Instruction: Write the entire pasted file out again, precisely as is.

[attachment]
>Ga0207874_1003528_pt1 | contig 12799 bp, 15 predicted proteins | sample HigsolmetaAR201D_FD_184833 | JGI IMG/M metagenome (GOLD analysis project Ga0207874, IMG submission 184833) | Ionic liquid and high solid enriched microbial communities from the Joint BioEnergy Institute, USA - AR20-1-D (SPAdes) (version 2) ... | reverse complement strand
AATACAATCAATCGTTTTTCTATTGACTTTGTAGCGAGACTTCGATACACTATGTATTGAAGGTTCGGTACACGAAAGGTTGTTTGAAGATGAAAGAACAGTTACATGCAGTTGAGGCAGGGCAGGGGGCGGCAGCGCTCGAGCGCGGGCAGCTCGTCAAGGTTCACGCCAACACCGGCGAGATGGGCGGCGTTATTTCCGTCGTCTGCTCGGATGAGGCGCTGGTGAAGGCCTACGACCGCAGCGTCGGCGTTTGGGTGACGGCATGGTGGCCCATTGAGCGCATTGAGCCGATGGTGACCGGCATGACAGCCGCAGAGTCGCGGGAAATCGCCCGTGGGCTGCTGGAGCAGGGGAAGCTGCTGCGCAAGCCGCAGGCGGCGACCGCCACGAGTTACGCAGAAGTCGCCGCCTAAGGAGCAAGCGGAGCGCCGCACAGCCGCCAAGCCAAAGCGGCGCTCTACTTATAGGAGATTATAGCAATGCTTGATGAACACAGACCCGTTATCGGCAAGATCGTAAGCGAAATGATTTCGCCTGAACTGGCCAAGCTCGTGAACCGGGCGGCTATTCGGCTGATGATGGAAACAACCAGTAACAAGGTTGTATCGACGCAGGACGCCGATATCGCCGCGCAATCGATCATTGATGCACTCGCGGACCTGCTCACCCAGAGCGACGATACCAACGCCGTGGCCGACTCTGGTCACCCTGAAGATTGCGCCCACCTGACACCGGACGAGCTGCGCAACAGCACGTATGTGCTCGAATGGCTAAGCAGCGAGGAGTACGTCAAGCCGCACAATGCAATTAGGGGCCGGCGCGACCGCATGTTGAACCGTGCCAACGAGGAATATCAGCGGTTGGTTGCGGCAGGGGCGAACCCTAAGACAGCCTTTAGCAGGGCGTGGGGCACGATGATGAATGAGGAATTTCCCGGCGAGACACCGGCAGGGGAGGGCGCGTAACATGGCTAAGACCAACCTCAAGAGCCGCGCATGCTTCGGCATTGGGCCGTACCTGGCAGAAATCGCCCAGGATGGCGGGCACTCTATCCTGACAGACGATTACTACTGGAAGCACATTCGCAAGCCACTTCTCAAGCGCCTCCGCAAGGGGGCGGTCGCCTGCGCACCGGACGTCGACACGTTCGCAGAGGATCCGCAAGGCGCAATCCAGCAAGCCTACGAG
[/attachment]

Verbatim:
>Ga0207874_1003528_pt1 | contig 12799 bp, 15 predicted proteins | sample HigsolmetaAR201D_FD_184833 | JGI IMG/M metagenome (GOLD analysis project Ga0207874, IMG submission 184833) | Ionic liquid and high solid enriched microbial communities from the Joint BioEnergy Institute, USA - AR20-1-D (SPAdes) (version 2) ... | reverse complement strand
AATACAATCAATCGTTTTTCTATTGACTTTGTAGCGAGACTTCGATACACTATGTATTGAAGGTTCGGTACACGAAAGGTTGTTTGAAGATGAAAGAACAGTTACATGCAGTTGAGGCAGGGCAGGGGGCGGCAGCGCTCGAGCGCGGGCAGCTCGTCAAGGTTCACGCCAACACCGGCGAGATGGGCGGCGTTATTTCCGTCGTCTGCTCGGATGAGGCGCTGGTGAAGGCCTACGACCGCAGCGTCGGCGTTTGGGTGACGGCATGGTGGCCCATTGAGCGCATTGAGCCGATGGTGACCGGCATGACAGCCGCAGAGTCGCGGGAAATCGCCCGTGGGCTGCTGGAGCAGGGGAAGCTGCTGCGCAAGCCGCAGGCGGCGACCGCCACGAGTTACGCAGAAGTCGCCGCCTAAGGAGCAAGCGGAGCGCCGCACAGCCGCCAAGCCAAAGCGGCGCTCTACTTATAGGAGATTATAGCAATGCTTGATGAACACAGACCCGTTATCGGCAAGATCGTAAGCGAAATGATTTCGCCTGAACTGGCCAAGCTCGTGAACCGGGCGGCTATTCGGCTGATGATGGAAACAACCAGTAACAAGGTTGTATCGACGCAGGACGCCGATATCGCCGCGCAATCGATCATTGATGCACTCGCGGACCTGCTCACCCAGAGCGACGATACCAACGCCGTGGCCGACTCTGGTCACCCTGAAGATTGCGCCCACCTGACACCGGACGAGCTGCGCAACAGCACGTATGTGCTCGAATGGCTAAGCAGCGAGGAGTACGTCAAGCCGCACAATGCAATTAGGGGCCGGCGCGACCGCATGTTGAACCGTGCCAACGAGGAATATCAGCGGTTGGTTGCGGCAGGGGCGAACCCTAAGACAGCCTTTAGCAGGGCGTGGGGCACGATGATGAATGAGGAATTTCCCGGCGAGACACCGGCAGGGGAGGGCGCGTAACATGGCTAAGACCAACCTCAAGAGCCGCGCATGCTTCGGCATTGGGCCGTACCTGGCAGAAATCGCCCAGGATGGCGGGCACTCTATCCTGACAGACGATTACTACTGGAAGCACATTCGCAAGCCACTTCTCAAGCGCCTCCGCAAGGGGGCGGTCGCCTGCGCACCGGACGTCGACACGTTCGCAGAGGATCCGCAAGGCGCAATCCAGCAAGCCTACGAG